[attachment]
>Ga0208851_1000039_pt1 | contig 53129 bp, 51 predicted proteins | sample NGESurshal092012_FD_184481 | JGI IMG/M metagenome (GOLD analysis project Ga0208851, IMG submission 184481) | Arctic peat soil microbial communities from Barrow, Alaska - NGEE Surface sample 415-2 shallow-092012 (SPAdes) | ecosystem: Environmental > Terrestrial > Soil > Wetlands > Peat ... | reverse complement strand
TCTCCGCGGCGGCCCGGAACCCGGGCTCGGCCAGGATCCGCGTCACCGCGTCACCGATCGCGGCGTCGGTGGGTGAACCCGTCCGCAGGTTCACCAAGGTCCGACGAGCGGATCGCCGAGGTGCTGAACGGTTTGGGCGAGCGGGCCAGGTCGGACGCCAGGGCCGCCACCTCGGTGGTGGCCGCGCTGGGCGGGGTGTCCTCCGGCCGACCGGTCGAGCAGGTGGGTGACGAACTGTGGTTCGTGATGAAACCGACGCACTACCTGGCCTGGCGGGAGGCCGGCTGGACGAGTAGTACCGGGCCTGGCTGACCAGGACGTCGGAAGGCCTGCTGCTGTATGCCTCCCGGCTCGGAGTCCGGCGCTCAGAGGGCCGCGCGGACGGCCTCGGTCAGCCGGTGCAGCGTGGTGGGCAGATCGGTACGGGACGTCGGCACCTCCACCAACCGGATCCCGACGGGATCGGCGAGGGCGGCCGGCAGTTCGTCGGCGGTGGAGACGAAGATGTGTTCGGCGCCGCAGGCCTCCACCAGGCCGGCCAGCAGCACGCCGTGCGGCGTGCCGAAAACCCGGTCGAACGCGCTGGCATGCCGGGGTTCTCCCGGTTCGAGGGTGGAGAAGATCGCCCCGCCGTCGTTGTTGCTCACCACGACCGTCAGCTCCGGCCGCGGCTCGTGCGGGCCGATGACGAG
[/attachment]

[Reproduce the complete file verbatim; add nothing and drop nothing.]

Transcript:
>Ga0208851_1000039_pt1 | contig 53129 bp, 51 predicted proteins | sample NGESurshal092012_FD_184481 | JGI IMG/M metagenome (GOLD analysis project Ga0208851, IMG submission 184481) | Arctic peat soil microbial communities from Barrow, Alaska - NGEE Surface sample 415-2 shallow-092012 (SPAdes) | ecosystem: Environmental > Terrestrial > Soil > Wetlands > Peat ... | reverse complement strand
TCTCCGCGGCGGCCCGGAACCCGGGCTCGGCCAGGATCCGCGTCACCGCGTCACCGATCGCGGCGTCGGTGGGTGAACCCGTCCGCAGGTTCACCAAGGTCCGACGAGCGGATCGCCGAGGTGCTGAACGGTTTGGGCGAGCGGGCCAGGTCGGACGCCAGGGCCGCCACCTCGGTGGTGGCCGCGCTGGGCGGGGTGTCCTCCGGCCGACCGGTCGAGCAGGTGGGTGACGAACTGTGGTTCGTGATGAAACCGACGCACTACCTGGCCTGGCGGGAGGCCGGCTGGACGAGTAGTACCGGGCCTGGCTGACCAGGACGTCGGAAGGCCTGCTGCTGTATGCCTCCCGGCTCGGAGTCCGGCGCTCAGAGGGCCGCGCGGACGGCCTCGGTCAGCCGGTGCAGCGTGGTGGGCAGATCGGTACGGGACGTCGGCACCTCCACCAACCGGATCCCGACGGGATCGGCGAGGGCGGCCGGCAGTTCGTCGGCGGTGGAGACGAAGATGTGTTCGGCGCCGCAGGCCTCCACCAGGCCGGCCAGCAGCACGCCGTGCGGCGTGCCGAAAACCCGGTCGAACGCGCTGGCATGCCGGGGTTCTCCCGGTTCGAGGGTGGAGAAGATCGCCCCGCCGTCGTTGTTGCTCACCACGACCGTCAGCTCCGGCCGCGGCTCGTGCGGGCCGATGACGAG